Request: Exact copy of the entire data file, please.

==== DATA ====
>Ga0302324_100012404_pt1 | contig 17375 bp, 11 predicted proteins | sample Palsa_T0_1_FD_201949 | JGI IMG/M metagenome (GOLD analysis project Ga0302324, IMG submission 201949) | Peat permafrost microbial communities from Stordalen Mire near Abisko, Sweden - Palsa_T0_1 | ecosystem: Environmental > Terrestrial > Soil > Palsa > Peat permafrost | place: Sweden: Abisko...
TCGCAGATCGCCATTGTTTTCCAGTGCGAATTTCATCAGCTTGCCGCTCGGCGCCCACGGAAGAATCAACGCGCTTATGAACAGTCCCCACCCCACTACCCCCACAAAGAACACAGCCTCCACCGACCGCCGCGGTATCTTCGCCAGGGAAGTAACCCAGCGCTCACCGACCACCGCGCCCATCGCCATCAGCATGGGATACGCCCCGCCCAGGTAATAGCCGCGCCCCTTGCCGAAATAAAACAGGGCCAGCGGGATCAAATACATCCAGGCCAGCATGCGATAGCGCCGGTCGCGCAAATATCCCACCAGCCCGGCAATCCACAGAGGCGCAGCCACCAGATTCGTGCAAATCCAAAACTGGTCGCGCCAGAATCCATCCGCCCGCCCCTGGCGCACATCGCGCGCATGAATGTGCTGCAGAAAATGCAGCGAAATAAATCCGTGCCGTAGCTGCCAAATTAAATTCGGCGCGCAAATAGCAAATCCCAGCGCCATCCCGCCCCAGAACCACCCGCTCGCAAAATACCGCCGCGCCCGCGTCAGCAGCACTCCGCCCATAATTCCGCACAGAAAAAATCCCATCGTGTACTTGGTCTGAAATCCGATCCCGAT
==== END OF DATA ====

>Ga0302324_100012404_pt1 | contig 17375 bp, 11 predicted proteins | sample Palsa_T0_1_FD_201949 | JGI IMG/M metagenome (GOLD analysis project Ga0302324, IMG submission 201949) | Peat permafrost microbial communities from Stordalen Mire near Abisko, Sweden - Palsa_T0_1 | ecosystem: Environmental > Terrestrial > Soil > Palsa > Peat permafrost | place: Sweden: Abisko...
TCGCAGATCGCCATTGTTTTCCAGTGCGAATTTCATCAGCTTGCCGCTCGGCGCCCACGGAAGAATCAACGCGCTTATGAACAGTCCCCACCCCACTACCCCCACAAAGAACACAGCCTCCACCGACCGCCGCGGTATCTTCGCCAGGGAAGTAACCCAGCGCTCACCGACCACCGCGCCCATCGCCATCAGCATGGGATACGCCCCGCCCAGGTAATAGCCGCGCCCCTTGCCGAAATAAAACAGGGCCAGCGGGATCAAATACATCCAGGCCAGCATGCGATAGCGCCGGTCGCGCAAATATCCCACCAGCCCGGCAATCCACAGAGGCGCAGCCACCAGATTCGTGCAAATCCAAAACTGGTCGCGCCAGAATCCATCCGCCCGCCCCTGGCGCACATCGCGCGCATGAATGTGCTGCAGAAAATGCAGCGAAATAAATCCGTGCCGTAGCTGCCAAATTAAATTCGGCGCGCAAATAGCAAATCCCAGCGCCATCCCGCCCCAGAACCACCCGCTCGCAAAATACCGCCGCGCCCGCGTCAGCAGCACTCCGCCCATAATTCCGCACAGAAAAAATCCCATCGTGTACTTGGTCTGAAATCCGATCCCGAT